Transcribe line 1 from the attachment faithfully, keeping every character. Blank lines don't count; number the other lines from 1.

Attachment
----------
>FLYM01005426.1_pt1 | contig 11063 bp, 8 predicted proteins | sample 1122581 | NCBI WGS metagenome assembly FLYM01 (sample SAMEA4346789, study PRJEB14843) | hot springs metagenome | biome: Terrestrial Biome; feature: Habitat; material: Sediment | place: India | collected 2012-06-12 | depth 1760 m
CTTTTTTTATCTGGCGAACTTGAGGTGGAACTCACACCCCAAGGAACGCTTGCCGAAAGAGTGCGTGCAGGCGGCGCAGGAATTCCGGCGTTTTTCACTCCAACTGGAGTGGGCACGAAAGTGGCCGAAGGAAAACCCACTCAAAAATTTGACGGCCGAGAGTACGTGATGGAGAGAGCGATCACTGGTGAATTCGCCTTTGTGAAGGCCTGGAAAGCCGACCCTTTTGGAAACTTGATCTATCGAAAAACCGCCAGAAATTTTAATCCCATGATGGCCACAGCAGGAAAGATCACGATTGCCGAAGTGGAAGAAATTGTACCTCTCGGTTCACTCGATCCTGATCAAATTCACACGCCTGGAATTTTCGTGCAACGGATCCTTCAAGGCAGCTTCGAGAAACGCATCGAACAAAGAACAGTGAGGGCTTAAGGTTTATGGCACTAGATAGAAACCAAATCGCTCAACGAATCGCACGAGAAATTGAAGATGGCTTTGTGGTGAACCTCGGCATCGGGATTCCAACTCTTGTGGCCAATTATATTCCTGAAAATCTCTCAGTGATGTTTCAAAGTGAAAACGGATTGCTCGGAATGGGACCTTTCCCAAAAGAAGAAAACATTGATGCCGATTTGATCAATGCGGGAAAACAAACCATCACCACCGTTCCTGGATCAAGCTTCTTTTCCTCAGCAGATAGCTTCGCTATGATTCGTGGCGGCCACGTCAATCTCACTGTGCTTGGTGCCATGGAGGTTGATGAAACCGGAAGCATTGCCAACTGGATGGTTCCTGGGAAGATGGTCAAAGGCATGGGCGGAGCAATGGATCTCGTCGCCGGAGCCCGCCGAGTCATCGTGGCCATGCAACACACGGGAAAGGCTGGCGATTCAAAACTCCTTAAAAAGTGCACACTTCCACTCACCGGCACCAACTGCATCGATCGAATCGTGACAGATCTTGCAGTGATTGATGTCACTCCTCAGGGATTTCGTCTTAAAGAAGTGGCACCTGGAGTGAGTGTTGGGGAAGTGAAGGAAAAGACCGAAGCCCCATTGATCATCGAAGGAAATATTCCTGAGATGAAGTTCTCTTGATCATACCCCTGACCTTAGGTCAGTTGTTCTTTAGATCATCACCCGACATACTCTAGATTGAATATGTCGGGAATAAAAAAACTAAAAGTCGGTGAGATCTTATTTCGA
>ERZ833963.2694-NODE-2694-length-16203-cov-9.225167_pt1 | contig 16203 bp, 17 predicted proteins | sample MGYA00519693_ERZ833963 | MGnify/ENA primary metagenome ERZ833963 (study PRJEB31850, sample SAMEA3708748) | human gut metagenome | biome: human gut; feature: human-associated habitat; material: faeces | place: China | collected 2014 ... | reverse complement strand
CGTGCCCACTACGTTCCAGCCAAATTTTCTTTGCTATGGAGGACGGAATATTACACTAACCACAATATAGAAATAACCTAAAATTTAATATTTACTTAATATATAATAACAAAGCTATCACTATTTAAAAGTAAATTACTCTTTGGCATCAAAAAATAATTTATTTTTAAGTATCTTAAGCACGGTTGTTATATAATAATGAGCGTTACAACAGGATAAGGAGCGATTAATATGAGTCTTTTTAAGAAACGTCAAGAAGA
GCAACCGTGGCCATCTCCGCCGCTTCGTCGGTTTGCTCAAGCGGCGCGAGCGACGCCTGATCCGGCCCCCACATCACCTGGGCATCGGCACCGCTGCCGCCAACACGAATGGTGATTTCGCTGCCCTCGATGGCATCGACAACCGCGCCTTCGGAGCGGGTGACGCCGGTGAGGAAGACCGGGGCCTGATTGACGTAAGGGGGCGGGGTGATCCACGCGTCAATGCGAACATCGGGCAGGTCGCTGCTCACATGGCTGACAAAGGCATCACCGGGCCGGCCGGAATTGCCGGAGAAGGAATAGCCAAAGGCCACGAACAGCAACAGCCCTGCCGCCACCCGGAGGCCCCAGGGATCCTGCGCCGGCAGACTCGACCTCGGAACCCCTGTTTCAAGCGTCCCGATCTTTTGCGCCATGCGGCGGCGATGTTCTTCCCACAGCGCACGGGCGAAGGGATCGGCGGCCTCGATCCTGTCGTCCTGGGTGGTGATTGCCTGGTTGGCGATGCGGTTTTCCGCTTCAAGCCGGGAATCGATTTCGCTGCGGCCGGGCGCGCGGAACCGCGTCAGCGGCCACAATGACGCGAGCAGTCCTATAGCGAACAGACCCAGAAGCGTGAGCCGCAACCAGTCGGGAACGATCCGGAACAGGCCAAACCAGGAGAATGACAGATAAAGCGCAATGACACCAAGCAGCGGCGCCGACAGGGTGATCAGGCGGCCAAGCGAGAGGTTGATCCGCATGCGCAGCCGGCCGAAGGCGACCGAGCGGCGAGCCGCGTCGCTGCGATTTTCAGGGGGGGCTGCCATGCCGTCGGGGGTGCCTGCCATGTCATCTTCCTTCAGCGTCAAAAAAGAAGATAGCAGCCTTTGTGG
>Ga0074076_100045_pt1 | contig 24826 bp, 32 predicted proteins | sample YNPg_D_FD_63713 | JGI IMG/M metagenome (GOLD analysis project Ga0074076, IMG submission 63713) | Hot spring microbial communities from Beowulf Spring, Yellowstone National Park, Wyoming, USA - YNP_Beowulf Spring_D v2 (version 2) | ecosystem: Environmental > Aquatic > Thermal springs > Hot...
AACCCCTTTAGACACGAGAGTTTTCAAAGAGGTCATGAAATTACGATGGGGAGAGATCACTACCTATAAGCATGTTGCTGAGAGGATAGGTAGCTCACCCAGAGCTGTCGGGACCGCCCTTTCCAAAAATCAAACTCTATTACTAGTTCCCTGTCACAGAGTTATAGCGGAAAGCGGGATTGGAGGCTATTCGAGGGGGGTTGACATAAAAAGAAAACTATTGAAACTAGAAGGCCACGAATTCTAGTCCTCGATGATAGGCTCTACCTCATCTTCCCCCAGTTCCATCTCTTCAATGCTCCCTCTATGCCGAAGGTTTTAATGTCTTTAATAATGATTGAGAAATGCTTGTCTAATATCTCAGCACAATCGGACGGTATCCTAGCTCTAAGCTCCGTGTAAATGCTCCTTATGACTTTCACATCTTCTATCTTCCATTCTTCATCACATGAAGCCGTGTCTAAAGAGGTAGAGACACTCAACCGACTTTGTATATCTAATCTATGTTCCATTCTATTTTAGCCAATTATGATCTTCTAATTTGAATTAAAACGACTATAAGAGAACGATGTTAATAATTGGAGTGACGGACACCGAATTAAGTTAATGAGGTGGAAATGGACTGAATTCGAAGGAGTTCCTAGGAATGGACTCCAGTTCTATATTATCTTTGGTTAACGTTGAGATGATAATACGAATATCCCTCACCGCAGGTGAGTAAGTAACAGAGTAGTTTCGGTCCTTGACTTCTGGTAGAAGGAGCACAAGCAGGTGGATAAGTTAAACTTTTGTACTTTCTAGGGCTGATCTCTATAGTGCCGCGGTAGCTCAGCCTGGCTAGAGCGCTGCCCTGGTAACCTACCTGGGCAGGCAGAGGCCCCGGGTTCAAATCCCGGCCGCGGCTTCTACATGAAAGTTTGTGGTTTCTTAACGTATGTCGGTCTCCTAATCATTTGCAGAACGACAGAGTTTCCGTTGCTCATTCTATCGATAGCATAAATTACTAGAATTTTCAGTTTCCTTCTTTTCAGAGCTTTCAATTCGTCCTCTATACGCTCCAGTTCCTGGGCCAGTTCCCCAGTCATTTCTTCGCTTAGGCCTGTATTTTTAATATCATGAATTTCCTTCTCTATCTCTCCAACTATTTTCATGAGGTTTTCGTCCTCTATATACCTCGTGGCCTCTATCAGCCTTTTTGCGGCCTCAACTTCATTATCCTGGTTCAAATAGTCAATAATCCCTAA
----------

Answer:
>FLYM01005426.1_pt1 | contig 11063 bp, 8 predicted proteins | sample 1122581 | NCBI WGS metagenome assembly FLYM01 (sample SAMEA4346789, study PRJEB14843) | hot springs metagenome | biome: Terrestrial Biome; feature: Habitat; material: Sediment | place: India | collected 2012-06-12 | depth 1760 m